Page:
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Da Vinci’s Salvator Mundi smashes world records with $450 million sale

17th November 2017

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Note: This post has been moved from Latest Picks due to length of extended updates.

Rare Da Vinci painting smashes world records with $450 million sale (

“Salvator Mundi”, Leonardo De Vinci, image: Christie’s
Image: Christie’s
“Leonardo da Vinci’s ‘Salvator Mundi’—featuring Christ with hand raised in blessing in the tradition of Christian iconography—has become the most expensive artwork to ever sell at auction, going for $450.3 million at Christie’s in New York. Dating back to around 1500, the rare painting is one of fewer than 20 authenticated works by the Italian in existence.”

The painting, “Salvator Mundi” (“Savior of the World”), was commissioned by Louis XII of France and later owned by England’s Charles I, but was then lost in the late 18th Century and dismissed as a copy when reappearing in poor condition and heavily overpainted in 1958 and sold for £45 ($59). But acquired by a group of art dealers in 2005, it was restored and subsequently authenticated, with the previous owner, a Russian businessman purchasing it for $127.5m in 2013.

Updated 13th December 2017

Mystery buyer of $450 Million “Salvator Mundi” was a Saudi prince (

“He is a little-known Saudi prince from a remote branch of the royal family, with no history as a major art collector, and no publicly known source of great wealth. But the prince, Bader bin Abdullah bin Mohammed bin Farhan al-Saud, is the mystery buyer of Leonardo da Vinci’s painting ‘Salvator Mundi,’ which fetched a record $450.3 million at auction last month, documents show.”

Reminding that buying art is not necessary about loving art and likely more about conspicuous consumption (Wikipedia) and the hierarchical leg-up that can give.

Updated 15th October 2018

But are buyers sure of its worth?

The Da Vinci mystery: why is his $450m masterpiece really being kept under wraps? (

Aside from the enduring possibility that it’s a Sexton Blake (, an opinion at least one Oxford academic has gone public with, it seems it’s what’s actually under the “heavily overpainted” restoration, or not:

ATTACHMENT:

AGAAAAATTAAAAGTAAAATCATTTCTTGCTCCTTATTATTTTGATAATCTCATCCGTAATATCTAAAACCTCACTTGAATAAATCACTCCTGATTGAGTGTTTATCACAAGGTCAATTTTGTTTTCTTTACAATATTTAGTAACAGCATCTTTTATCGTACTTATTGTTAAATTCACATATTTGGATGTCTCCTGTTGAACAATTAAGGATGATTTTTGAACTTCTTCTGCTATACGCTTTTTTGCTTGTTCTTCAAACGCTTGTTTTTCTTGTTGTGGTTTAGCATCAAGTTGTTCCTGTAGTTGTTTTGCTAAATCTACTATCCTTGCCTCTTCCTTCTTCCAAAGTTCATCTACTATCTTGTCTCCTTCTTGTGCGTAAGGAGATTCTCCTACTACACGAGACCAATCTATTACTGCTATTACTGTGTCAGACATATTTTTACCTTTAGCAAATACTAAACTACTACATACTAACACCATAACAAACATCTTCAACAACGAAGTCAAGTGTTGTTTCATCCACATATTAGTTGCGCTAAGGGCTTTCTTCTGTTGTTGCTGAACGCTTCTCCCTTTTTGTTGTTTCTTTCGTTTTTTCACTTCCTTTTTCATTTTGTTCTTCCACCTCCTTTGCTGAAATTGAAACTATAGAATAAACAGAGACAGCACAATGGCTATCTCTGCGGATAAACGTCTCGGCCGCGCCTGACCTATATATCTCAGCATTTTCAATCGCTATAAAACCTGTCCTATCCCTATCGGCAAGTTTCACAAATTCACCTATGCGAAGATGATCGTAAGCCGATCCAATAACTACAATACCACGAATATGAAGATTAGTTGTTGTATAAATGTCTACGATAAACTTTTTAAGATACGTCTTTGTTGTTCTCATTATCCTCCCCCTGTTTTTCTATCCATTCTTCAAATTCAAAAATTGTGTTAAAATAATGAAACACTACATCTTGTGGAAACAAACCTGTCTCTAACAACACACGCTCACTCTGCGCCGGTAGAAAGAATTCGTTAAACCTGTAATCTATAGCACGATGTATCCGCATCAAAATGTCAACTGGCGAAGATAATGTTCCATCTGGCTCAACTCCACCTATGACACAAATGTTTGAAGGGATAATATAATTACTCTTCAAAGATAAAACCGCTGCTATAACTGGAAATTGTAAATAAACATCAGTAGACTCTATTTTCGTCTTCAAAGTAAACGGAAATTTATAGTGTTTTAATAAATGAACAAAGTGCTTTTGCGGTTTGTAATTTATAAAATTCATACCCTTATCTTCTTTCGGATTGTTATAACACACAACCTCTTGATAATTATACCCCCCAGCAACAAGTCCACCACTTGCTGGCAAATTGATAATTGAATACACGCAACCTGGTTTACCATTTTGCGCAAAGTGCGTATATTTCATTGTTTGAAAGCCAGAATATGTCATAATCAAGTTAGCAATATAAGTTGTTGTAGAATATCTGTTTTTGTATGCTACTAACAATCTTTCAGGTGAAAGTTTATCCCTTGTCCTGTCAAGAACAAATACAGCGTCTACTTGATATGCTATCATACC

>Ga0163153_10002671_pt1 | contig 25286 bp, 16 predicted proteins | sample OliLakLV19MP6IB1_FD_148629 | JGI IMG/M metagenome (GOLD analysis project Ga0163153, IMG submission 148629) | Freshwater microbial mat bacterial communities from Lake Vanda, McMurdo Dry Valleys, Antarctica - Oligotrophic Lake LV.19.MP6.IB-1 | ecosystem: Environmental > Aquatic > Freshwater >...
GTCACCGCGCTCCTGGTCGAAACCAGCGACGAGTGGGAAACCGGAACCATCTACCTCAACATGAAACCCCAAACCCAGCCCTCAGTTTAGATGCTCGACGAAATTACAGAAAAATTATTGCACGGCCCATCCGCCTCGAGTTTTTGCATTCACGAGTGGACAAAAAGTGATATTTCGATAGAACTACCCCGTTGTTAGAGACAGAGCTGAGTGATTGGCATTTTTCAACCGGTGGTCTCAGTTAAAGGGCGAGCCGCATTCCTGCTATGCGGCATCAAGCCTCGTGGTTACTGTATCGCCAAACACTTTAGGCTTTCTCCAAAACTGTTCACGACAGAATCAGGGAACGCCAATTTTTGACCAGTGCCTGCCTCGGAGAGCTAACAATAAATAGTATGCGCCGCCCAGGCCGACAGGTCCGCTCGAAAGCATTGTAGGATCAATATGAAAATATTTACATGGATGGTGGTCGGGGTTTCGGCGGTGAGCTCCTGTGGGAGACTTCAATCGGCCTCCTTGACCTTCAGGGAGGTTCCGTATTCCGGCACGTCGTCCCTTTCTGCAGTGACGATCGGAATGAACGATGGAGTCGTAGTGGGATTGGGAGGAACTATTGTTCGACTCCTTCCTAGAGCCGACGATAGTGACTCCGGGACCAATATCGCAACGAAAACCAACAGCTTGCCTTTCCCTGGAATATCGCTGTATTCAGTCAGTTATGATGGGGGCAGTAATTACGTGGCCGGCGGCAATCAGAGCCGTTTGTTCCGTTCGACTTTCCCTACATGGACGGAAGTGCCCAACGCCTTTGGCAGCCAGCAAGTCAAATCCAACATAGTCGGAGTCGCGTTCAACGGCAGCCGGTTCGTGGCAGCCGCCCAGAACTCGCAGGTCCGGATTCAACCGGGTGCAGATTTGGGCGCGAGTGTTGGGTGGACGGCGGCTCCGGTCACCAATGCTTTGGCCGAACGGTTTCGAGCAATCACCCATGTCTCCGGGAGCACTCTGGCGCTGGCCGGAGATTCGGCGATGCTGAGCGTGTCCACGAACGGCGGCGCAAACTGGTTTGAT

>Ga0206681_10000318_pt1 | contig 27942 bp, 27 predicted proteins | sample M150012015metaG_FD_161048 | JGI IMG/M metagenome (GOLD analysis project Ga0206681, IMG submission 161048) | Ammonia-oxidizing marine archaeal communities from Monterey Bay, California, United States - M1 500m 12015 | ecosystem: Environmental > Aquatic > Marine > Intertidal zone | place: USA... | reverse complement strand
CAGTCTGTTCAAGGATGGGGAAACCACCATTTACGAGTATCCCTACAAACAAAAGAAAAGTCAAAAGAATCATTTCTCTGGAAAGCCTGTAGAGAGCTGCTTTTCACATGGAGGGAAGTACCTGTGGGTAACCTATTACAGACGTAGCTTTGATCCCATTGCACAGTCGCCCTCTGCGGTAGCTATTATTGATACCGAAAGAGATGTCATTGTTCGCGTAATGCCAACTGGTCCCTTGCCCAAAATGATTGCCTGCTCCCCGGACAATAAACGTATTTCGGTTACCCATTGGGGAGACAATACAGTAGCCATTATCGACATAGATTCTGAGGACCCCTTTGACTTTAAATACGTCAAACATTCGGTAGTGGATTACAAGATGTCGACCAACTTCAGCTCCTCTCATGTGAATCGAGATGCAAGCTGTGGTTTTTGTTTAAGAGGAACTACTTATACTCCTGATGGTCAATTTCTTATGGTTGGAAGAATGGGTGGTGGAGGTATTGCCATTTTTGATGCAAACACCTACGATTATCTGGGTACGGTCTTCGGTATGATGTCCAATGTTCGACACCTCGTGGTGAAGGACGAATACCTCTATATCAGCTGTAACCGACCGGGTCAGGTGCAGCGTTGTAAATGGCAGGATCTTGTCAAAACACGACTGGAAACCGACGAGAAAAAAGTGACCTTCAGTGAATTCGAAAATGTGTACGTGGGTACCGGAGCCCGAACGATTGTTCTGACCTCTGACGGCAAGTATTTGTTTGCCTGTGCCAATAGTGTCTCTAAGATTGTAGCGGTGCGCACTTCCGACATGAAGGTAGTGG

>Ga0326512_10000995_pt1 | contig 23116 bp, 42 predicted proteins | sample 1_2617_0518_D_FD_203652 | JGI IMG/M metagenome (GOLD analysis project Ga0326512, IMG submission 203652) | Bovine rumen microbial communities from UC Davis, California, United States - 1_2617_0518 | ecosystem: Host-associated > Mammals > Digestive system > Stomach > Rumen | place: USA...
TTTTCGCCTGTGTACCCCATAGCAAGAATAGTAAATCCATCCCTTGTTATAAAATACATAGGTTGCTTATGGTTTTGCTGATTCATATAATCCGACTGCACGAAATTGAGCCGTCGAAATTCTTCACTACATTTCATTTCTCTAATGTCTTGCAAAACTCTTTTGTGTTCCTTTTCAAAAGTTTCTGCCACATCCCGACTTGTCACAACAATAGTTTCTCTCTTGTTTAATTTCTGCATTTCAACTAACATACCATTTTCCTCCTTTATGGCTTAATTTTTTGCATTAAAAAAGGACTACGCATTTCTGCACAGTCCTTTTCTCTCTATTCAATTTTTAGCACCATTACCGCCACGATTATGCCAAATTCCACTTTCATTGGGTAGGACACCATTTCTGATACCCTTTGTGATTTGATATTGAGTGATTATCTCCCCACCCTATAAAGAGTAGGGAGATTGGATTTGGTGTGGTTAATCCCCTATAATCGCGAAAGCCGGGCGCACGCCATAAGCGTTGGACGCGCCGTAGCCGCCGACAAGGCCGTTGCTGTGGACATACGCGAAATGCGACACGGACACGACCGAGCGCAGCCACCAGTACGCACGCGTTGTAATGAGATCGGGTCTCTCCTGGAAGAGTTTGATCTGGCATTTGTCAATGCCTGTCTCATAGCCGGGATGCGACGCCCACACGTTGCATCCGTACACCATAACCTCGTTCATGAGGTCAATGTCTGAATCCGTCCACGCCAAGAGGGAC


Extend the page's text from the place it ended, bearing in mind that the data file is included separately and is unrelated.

But if the Louvre Abu Dhabi really has got doubts about Salvator Mundi, they will most likely be about its condition. For there really is a problem with this painting and it is there for anyone to see.

The repaints, although not quite “Monkey Jesus” (, Aug. 2013)—which surely should be awarded Dadaist conceptual art crown usually awarded to the likes of Banksy for its shear endearing New Sincerity at least—not far enough off enough for “expert” opinion, but once the “previous repaints” were cleaned off what was left was a masterpiece with streaky gaps, some running from top to bottom, and an overabundance of divine digits:

When the painting was cleaned, it turned out Christ had two right thumbs.
Salvator Mundi cleaned with repaints removed, image: © 2011 Salvator Mundi LLC
“Salvator Mundi” cleaned with repaints removed, image: © 2011 Salvator Mundi LLC

But a divine discovery for those seeking to prove its authenticity:

This is what art historians call a “pentimento”—literally, a repentance, used to mean a second thought. If the artist had such a second thought, it’s regarded as evidence that this is an original, not a copy—as why would a copier have second thoughts?

Therefore not another of the around 20 other versions of the work known to exist by students and followers of Leonardo. But regardless, in that state the thumb is seemingly not up for Louvre Abu Dhabi with its 18th September unveiling postponed with only an official statement that: “Further details will be announced soon”.

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